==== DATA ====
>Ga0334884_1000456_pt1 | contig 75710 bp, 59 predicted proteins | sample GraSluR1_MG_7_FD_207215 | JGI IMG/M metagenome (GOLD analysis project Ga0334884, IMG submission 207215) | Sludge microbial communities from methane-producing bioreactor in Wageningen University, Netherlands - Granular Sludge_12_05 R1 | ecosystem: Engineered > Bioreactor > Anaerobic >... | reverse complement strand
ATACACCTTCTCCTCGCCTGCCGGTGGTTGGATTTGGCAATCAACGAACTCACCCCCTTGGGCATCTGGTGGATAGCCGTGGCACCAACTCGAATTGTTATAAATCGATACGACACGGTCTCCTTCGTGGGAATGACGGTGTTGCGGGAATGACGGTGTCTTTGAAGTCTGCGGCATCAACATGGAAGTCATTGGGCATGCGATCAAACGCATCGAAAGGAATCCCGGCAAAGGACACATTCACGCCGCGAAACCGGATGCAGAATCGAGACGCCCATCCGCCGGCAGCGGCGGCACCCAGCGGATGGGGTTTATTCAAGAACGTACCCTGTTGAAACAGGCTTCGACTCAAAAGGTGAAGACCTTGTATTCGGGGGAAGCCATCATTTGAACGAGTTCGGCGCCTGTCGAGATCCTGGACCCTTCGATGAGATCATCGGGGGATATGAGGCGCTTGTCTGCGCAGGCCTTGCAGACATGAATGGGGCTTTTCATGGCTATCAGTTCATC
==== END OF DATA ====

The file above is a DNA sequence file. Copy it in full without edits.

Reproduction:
>Ga0334884_1000456_pt1 | contig 75710 bp, 59 predicted proteins | sample GraSluR1_MG_7_FD_207215 | JGI IMG/M metagenome (GOLD analysis project Ga0334884, IMG submission 207215) | Sludge microbial communities from methane-producing bioreactor in Wageningen University, Netherlands - Granular Sludge_12_05 R1 | ecosystem: Engineered > Bioreactor > Anaerobic >... | reverse complement strand
ATACACCTTCTCCTCGCCTGCCGGTGGTTGGATTTGGCAATCAACGAACTCACCCCCTTGGGCATCTGGTGGATAGCCGTGGCACCAACTCGAATTGTTATAAATCGATACGACACGGTCTCCTTCGTGGGAATGACGGTGTTGCGGGAATGACGGTGTCTTTGAAGTCTGCGGCATCAACATGGAAGTCATTGGGCATGCGATCAAACGCATCGAAAGGAATCCCGGCAAAGGACACATTCACGCCGCGAAACCGGATGCAGAATCGAGACGCCCATCCGCCGGCAGCGGCGGCACCCAGCGGATGGGGTTTATTCAAGAACGTACCCTGTTGAAACAGGCTTCGACTCAAAAGGTGAAGACCTTGTATTCGGGGGAAGCCATCATTTGAACGAGTTCGGCGCCTGTCGAGATCCTGGACCCTTCGATGAGATCATCGGGGGATATGAGGCGCTTGTCTGCGCAGGCCTTGCAGACATGAATGGGGCTTTTCATGGCTATCAGTTCATC